4.23 The committee considered the ERG's scenario analyses, which used 2 different estimates of overall survival hazard ratio:

  • In the first scenario the ERG used an overall survival hazard ratio of 0.49, which the ERG chose to be the same value as the progression-free survival hazard ratio reported in PROFILE 1007. Progression-free survival is normally not affected by crossover, because crossover usually happens after progression. Also, according to the ERG, the hazard ratio for overall survival is normally less strongly associated with a treatment than is progression-free survival.

  • The second scenario used an overall survival hazard ratio of 0.60, which reflected the hazard ratio for overall survival reported for crizotinib for untreated disease. The ERG assumed that in this scenario crizotinib was equally effective in delaying death in people with either untreated or previously treated disease.

    The committee noted that both scenarios increased the ICERs. Further scenario analyses presented by both the company and the ERG assumed that crizotinib continues to be given beyond disease progression. These analyses again increased the ICERs. Because of the uncertainty around the estimate of overall survival, the committee agreed, the ERG's scenario analyses rather than the company's base-case model are more appropriate for decision-making. The committee preferred the ERG's first scenario (with an overall survival hazard ratio of 0.49) because it used PROFILE 1007 data and the hazard ratio for progression-free survival was not confounded by crossover. The committee heard from the clinical experts that because ceritinib is now recommended third line after crizotinib, clinicians would be unlikely to offer continued treatment with crizotinib after disease progression. However, the committee was aware that the evidence from PROFILE 1007 included treatment with crizotinib after progression, and therefore the estimates of effectiveness (as well as the costs) reflect this. The committee considered that if a shorter duration of treatment were assumed than seen in the trial, then it would also be reasonable to assume lower effectiveness. Therefore, for consistency between the effectiveness and the cost estimates, the committee chose to consider analyses which included crizotinib treatment after progression, as in the original appraisal. The committee concluded that its preferred base case was the ERG's scenario analysis including an overall survival hazard ratio of 0.49 and allowing for crizotinib treatment after progression.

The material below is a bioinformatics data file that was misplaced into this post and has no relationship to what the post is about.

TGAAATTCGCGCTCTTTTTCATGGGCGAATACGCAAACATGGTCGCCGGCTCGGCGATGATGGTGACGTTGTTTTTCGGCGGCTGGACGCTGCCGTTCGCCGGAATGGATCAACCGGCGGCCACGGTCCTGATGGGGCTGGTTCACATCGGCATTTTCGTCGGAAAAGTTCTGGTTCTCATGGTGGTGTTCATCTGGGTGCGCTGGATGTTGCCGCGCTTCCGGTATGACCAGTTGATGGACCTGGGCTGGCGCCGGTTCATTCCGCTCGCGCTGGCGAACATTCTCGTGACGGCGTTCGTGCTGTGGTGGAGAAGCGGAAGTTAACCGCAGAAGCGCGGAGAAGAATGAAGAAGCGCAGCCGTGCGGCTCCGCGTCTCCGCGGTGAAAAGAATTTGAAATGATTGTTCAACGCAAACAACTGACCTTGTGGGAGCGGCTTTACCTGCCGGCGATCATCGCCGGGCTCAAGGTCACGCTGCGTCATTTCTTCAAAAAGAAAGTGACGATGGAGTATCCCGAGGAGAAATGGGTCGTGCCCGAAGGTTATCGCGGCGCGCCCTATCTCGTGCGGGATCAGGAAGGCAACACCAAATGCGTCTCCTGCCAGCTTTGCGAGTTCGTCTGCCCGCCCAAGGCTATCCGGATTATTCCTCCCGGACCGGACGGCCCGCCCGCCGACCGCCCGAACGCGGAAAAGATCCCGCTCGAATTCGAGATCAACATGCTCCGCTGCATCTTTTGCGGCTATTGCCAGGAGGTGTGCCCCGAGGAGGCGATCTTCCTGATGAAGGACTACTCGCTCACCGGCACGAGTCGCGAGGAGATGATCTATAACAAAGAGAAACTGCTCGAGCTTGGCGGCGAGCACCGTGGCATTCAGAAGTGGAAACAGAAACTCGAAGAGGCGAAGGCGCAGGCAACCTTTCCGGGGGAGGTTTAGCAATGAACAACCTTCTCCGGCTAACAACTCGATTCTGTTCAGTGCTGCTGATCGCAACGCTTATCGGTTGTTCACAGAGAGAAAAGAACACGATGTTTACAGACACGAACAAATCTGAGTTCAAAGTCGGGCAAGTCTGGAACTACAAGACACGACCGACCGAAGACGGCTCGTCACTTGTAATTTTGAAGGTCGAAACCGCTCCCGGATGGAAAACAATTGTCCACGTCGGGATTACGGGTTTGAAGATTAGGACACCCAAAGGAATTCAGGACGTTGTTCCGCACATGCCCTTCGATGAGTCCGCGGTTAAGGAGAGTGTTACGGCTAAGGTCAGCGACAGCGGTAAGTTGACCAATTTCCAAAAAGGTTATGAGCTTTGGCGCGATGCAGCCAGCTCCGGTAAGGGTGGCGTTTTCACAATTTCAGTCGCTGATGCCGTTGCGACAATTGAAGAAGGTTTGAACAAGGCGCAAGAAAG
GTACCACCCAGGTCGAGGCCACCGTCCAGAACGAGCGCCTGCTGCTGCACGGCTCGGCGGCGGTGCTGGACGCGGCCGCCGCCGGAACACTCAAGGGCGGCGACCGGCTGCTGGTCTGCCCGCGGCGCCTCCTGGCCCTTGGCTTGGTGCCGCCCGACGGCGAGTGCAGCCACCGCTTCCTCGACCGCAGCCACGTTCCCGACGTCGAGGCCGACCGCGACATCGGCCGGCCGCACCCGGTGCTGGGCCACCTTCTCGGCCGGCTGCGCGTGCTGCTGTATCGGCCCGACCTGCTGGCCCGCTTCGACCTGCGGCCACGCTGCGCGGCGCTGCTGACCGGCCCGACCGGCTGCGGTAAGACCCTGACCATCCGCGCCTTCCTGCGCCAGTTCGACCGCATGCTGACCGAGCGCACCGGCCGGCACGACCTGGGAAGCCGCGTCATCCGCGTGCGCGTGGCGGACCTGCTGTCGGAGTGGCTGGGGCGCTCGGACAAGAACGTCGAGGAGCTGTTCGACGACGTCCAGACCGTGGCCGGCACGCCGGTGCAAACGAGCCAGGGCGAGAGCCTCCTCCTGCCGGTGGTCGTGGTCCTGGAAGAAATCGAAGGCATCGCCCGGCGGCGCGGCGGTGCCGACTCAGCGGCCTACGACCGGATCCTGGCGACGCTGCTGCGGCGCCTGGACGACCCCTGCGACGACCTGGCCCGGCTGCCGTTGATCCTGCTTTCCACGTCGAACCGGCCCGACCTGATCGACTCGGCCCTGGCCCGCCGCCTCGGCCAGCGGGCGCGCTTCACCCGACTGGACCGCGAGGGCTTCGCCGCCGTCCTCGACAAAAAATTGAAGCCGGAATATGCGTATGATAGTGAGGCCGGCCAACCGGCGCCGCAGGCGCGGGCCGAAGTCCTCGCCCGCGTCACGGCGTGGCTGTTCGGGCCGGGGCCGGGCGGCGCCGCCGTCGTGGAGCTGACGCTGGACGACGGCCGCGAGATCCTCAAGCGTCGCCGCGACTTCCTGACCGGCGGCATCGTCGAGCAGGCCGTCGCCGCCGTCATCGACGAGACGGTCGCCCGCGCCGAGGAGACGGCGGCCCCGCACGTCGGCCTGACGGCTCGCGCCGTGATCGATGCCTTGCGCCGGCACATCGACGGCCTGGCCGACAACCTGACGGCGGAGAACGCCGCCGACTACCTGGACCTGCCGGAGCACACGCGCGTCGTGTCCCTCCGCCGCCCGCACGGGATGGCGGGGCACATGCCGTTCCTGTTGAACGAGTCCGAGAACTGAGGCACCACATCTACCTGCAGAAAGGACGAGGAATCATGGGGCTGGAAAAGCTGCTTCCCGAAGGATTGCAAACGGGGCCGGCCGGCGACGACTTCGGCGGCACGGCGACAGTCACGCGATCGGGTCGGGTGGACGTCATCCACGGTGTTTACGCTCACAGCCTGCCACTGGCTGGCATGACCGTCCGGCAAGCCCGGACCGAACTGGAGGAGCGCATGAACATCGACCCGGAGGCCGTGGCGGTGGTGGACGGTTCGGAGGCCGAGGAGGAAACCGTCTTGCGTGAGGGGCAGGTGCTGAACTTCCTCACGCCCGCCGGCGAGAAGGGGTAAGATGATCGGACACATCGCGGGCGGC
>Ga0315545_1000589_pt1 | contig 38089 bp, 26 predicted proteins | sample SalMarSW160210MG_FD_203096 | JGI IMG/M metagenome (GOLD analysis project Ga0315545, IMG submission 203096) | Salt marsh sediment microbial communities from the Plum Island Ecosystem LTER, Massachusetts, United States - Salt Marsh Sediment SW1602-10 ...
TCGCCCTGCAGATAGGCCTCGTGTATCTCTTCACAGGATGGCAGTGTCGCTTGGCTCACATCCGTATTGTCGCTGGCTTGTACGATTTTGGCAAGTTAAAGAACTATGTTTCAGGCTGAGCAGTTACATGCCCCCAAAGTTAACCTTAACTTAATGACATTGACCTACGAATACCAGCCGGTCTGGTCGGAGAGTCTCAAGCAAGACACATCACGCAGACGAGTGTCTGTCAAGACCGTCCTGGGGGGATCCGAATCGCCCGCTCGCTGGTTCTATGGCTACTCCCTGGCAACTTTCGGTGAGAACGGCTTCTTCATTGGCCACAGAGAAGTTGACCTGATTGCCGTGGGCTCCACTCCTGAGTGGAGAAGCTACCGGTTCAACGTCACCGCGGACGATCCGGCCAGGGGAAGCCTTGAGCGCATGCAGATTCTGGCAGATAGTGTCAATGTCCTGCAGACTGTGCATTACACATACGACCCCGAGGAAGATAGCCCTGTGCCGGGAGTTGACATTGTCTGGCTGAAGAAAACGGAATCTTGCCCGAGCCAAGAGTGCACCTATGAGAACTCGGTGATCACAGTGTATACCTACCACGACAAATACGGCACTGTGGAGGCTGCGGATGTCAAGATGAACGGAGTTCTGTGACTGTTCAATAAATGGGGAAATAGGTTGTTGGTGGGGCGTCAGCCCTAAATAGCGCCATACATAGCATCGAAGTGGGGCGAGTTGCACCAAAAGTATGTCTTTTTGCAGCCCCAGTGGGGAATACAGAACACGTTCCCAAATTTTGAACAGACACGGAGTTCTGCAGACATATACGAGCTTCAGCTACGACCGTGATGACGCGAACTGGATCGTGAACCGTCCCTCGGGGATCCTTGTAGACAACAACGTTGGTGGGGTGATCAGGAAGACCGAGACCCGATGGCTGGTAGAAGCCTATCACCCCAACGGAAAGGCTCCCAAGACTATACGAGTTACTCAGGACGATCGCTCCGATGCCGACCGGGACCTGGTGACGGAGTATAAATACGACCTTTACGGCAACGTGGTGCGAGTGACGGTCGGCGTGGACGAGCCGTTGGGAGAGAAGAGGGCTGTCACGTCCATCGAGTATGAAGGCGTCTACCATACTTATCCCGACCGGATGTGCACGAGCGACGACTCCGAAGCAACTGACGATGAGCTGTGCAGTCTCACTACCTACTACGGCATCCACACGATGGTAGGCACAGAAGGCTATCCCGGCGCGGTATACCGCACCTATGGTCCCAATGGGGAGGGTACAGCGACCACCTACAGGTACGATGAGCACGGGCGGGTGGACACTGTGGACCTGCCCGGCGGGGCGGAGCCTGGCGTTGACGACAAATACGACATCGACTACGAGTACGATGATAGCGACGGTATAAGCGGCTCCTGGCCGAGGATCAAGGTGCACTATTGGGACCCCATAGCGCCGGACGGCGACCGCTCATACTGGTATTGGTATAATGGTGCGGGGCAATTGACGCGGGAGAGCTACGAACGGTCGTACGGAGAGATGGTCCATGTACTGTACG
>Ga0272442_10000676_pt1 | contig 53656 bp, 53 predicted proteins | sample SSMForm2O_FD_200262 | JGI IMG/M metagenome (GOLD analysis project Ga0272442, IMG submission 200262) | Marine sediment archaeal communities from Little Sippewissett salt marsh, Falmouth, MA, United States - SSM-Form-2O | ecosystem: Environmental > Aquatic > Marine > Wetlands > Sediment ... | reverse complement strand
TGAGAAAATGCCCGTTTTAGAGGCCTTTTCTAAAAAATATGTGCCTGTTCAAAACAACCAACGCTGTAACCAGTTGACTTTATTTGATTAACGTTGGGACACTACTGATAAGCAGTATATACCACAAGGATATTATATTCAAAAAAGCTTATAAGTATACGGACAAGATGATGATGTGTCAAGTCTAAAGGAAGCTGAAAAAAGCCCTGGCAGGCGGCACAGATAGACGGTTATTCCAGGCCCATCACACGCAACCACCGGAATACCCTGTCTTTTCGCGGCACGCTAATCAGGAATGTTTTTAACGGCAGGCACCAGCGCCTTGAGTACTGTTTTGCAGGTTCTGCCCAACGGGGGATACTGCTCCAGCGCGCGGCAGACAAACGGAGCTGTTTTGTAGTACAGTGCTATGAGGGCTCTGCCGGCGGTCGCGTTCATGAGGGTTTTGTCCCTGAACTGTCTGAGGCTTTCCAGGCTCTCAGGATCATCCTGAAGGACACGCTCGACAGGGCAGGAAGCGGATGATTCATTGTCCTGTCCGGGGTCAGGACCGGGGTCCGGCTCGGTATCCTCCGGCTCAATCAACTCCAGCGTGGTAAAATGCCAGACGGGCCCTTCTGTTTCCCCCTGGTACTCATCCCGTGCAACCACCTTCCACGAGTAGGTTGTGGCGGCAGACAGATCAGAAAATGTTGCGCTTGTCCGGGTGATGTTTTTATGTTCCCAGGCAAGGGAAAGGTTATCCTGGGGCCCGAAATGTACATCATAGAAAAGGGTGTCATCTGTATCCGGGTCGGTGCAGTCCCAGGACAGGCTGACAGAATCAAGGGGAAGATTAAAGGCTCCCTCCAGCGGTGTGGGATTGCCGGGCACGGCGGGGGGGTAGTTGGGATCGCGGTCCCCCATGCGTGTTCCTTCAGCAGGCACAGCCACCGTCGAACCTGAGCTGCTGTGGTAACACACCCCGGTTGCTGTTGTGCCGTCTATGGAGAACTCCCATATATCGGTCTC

4.24 The committee considered the most plausible ICER for crizotinib compared with docetaxel for people with previously treated anaplastic-lymphoma-kinase-positive advanced non-small-cell lung cancer. It noted that the updated analyses submitted by the company included the costs of administering crizotinib, which were estimated using the costs for administering chemotherapy. The committee was aware that the company did not think that it was appropriate to include these costs and that it considered the resulting ICER to be conservative, that is, higher than it would otherwise be. The committee also heard from the ERG that the company used what the ERG considered to be a conservative health utility assumption after progression on crizotinib (including the treatment after progression scenario). The committee concluded that the most plausible ICER for crizotinib compared with docetaxel would be less than £50,000 per QALY gained including the revised patient access scheme, assuming a hazard ratio of 0.49 for overall survival and allowing for crizotinib treatment after progression. The committee had previously concluded that if crizotinib were cost effective compared with docetaxel, it was also likely to be cost effective compared with best supportive care.